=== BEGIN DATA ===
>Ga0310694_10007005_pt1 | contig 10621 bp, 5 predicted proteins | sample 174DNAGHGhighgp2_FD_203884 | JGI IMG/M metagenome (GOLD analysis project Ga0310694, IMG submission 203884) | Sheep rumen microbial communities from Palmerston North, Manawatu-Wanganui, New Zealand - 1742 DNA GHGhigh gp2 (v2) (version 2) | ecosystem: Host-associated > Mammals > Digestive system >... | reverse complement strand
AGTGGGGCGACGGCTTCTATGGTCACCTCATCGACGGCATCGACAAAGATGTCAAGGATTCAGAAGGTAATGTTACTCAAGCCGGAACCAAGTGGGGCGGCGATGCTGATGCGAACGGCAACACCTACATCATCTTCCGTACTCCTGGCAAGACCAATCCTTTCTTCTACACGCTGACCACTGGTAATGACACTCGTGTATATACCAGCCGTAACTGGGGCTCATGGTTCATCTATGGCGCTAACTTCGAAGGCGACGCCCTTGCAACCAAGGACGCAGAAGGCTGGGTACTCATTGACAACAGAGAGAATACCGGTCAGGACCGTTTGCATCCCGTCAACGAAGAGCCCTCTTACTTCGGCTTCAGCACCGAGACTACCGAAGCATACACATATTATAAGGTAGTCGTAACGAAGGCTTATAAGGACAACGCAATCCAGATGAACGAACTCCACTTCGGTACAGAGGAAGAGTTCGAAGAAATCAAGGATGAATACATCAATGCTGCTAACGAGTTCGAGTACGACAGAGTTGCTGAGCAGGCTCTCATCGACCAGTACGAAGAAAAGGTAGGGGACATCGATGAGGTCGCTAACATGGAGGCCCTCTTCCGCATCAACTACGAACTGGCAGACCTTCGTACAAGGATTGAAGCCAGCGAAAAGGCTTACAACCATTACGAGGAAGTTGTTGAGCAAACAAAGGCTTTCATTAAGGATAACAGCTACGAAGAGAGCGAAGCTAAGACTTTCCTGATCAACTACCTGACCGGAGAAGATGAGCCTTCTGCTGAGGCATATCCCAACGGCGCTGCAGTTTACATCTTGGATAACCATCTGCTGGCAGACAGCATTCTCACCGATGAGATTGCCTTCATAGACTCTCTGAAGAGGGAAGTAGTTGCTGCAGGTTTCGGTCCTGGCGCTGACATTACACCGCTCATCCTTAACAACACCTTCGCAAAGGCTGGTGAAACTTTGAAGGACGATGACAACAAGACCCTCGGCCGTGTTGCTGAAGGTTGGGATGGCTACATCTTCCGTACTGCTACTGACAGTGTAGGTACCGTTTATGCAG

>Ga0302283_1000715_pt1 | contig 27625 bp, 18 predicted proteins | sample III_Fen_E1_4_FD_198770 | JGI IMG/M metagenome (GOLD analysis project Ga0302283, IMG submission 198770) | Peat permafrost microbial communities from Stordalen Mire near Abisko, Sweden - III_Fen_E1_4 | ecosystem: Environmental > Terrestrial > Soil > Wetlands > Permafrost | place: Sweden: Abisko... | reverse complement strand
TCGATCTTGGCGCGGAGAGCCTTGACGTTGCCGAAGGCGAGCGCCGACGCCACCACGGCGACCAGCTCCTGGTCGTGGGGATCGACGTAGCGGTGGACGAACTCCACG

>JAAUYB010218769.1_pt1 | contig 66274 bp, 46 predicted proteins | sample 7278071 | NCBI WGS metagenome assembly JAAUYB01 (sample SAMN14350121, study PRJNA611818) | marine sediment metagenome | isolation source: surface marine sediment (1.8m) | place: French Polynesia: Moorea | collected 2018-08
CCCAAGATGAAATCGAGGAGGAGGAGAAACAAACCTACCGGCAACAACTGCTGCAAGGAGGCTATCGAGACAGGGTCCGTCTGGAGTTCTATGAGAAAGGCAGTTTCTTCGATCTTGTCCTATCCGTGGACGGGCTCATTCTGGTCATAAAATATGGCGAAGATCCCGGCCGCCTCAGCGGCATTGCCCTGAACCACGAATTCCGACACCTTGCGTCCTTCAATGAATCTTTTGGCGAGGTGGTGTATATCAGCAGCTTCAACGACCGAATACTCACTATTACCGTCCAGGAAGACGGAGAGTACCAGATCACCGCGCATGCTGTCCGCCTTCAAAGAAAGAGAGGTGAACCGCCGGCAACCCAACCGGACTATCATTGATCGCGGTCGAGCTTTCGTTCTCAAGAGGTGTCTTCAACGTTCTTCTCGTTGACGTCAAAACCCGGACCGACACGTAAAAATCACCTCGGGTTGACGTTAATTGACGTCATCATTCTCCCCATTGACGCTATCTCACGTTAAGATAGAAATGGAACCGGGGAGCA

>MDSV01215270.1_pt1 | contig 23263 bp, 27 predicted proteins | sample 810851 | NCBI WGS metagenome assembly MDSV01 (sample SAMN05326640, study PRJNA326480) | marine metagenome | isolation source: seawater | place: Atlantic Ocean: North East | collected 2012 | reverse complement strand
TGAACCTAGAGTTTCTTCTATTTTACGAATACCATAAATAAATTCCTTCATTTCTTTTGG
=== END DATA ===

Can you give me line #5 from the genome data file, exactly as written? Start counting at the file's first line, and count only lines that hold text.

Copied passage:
>JAAUYB010218769.1_pt1 | contig 66274 bp, 46 predicted proteins | sample 7278071 | NCBI WGS metagenome assembly JAAUYB01 (sample SAMN14350121, study PRJNA611818) | marine sediment metagenome | isolation source: surface marine sediment (1.8m) | place: French Polynesia: Moorea | collected 2018-08